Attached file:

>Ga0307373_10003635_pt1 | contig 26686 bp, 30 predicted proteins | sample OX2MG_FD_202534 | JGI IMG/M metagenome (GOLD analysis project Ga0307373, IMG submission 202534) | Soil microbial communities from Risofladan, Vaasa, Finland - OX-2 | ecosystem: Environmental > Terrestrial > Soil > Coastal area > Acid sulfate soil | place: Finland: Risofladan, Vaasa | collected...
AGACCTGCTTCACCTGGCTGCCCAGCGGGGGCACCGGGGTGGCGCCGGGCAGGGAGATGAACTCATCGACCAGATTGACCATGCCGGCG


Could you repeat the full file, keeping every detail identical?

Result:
>Ga0307373_10003635_pt1 | contig 26686 bp, 30 predicted proteins | sample OX2MG_FD_202534 | JGI IMG/M metagenome (GOLD analysis project Ga0307373, IMG submission 202534) | Soil microbial communities from Risofladan, Vaasa, Finland - OX-2 | ecosystem: Environmental > Terrestrial > Soil > Coastal area > Acid sulfate soil | place: Finland: Risofladan, Vaasa | collected...
AGACCTGCTTCACCTGGCTGCCCAGCGGGGGCACCGGGGTGGCGCCGGGCAGGGAGATGAACTCATCGACCAGATTGACCATGCCGGCG